Primary schools will not have to make their pupils sit controversial new key stage 1 spelling and grammar tests this year after a leak of the test paper online sparked a government inquiry.
Schools minister Nick Gibb has told schools they don’t need to run the tests next month and ordered a “root and branch” investigation into the operations of the Standards and Testing Agency after Schools Week revealed on Wednesday that the paper had been available online for several months.
The mistake, which is being blamed on ‘human error’, follows calls from headteachers for the spelling, punctuation and grammar, or ‘SPAG’ tests, to be scrapped, and warnings that tens of thousands of pupils could have been exposed to the questions and answers ahead of time.
It also brings to an end a difficult week for the Department for Education, which has already faced criticism from the National Audit Office for its accounts, and comes just weeks after the government announced it would no longer be using new reception baseline tests as an performance measure for schools after concerns were raised about comparability.
In a statement issued by government officials after 9pm last night, Gibb apologised to schools for what he described as a “clearly regrettable incident”.
“On being informed of the breach yesterday, I ordered the Standards and Testing Agency to undertake an investigation into how this breach occurred. I have also commissioned a root and branch inquiry into the operations of the STA,” he said.
“In the meantime we have worked swiftly to find a solution to the administration of this year’s KS1 grammar, punctuation and spelling tests. To remove any uncertainty and clarify the situation for schools, I have decided that we will remove the requirement on them to administer the…test for this year only.”
He said schools would still have to submit a teacher assessment judgement based on pupil work in the classroom as usual, but there would be no requirement to use results from the SPAG tests as part of that assessment.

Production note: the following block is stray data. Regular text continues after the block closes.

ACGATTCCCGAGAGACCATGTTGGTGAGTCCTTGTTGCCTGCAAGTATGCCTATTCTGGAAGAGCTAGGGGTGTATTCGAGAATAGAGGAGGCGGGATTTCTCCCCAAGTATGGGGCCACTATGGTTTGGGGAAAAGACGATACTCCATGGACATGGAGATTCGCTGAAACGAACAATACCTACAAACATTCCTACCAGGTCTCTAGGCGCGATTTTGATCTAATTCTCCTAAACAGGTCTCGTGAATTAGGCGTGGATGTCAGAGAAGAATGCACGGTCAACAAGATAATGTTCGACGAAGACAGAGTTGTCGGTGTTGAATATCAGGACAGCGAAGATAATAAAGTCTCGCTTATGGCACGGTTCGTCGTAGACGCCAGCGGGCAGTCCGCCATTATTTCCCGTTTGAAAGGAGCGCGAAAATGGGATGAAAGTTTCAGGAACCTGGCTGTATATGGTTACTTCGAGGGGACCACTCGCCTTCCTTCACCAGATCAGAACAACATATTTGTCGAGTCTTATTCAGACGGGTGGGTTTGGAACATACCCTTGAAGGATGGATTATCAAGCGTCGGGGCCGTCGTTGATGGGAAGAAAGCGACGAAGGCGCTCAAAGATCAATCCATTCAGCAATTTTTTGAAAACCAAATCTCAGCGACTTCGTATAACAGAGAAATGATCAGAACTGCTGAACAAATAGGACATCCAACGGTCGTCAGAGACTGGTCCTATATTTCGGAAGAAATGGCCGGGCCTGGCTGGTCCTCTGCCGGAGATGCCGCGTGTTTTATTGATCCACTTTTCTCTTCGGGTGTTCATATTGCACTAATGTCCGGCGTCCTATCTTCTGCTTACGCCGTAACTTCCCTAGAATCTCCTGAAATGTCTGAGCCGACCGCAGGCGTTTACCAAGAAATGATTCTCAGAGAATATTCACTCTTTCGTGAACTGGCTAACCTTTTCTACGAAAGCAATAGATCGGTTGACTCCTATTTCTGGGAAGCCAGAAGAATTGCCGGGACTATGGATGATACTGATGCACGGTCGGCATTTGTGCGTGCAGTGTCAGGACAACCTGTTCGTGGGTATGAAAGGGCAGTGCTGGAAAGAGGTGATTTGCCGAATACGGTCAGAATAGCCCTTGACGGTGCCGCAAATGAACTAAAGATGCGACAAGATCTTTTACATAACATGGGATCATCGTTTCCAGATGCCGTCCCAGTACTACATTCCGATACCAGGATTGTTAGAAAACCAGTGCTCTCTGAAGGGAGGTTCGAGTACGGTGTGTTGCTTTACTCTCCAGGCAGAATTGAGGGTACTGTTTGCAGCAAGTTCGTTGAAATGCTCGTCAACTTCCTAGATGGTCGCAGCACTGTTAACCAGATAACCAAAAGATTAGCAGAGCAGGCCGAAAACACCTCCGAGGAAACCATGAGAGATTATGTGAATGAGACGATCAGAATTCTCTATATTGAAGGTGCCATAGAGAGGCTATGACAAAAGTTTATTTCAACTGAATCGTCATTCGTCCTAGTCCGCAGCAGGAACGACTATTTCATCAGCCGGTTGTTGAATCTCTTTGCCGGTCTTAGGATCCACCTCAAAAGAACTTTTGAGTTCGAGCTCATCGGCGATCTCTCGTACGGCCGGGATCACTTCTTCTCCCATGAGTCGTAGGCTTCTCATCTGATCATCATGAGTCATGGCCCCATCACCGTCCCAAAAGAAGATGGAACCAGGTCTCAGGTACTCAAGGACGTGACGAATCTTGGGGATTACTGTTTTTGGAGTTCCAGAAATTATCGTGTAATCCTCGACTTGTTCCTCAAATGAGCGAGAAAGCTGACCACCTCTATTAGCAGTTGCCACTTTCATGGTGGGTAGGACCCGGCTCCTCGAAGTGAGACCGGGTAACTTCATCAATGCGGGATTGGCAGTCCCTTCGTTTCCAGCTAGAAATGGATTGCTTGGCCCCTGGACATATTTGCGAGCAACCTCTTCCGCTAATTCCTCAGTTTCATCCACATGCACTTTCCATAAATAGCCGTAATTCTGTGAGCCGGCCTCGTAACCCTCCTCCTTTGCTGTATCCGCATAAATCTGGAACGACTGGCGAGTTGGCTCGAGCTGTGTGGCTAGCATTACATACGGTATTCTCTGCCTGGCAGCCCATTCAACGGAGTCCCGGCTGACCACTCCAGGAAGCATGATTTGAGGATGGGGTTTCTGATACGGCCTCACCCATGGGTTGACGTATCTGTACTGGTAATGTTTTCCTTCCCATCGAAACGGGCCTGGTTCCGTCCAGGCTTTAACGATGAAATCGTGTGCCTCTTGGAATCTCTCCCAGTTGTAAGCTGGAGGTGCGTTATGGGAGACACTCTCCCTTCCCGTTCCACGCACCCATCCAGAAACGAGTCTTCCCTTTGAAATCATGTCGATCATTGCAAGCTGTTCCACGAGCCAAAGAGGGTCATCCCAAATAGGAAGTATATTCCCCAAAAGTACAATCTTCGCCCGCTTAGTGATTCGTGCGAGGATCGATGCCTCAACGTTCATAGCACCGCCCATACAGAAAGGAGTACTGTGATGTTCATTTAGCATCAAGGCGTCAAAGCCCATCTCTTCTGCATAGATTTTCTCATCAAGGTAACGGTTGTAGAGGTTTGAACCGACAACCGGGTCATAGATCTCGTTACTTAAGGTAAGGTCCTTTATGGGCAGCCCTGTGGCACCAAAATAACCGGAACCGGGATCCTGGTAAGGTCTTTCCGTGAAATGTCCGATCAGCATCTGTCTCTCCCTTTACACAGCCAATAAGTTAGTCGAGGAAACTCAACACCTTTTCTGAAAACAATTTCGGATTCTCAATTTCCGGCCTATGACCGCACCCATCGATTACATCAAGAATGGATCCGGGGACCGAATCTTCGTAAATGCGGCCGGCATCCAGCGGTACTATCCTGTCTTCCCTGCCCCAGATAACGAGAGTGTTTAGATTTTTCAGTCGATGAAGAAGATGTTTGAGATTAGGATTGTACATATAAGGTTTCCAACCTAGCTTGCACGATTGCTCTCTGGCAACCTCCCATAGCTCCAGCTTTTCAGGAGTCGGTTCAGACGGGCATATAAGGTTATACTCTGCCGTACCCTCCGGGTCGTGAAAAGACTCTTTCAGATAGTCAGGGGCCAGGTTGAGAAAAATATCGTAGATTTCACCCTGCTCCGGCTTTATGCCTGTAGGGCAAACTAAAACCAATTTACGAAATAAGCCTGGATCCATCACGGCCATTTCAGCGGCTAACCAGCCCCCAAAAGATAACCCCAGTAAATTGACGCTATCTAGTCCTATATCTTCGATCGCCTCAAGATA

The government’s inquiry has found that none of the other key stage 1 tests were affected by the leak, so they are expected to go ahead as planned, as are new key stage 2 tests, despite complaints from parents and teachers over their difficulty level.
Jennifer Coupland, the chief executive of the Standards and Testing Agency, has also apologised, saying her organisation had removed the document from its website as soon as it was made aware.
“We believe this issue has arisen as a result of human error by a member of staff within the agency and a failure to follow appropriate clearance processes, she said. “An immediate review is underway to establish the precise facts and we would like to apologise to schools and parents for any distress caused.”
Russell Hobby, general secretary of the National Association of Headteachers, wrote to Gibb yesterday morning calling for the tests to be abandoned. Today, he said the minister had acted “quickly and appropriately”, adding:
“School leaders will welcome this approach.”
“We reaffirm our offer to the government to work with them to develop a stable, coherent approach to assessment,” Hobby said.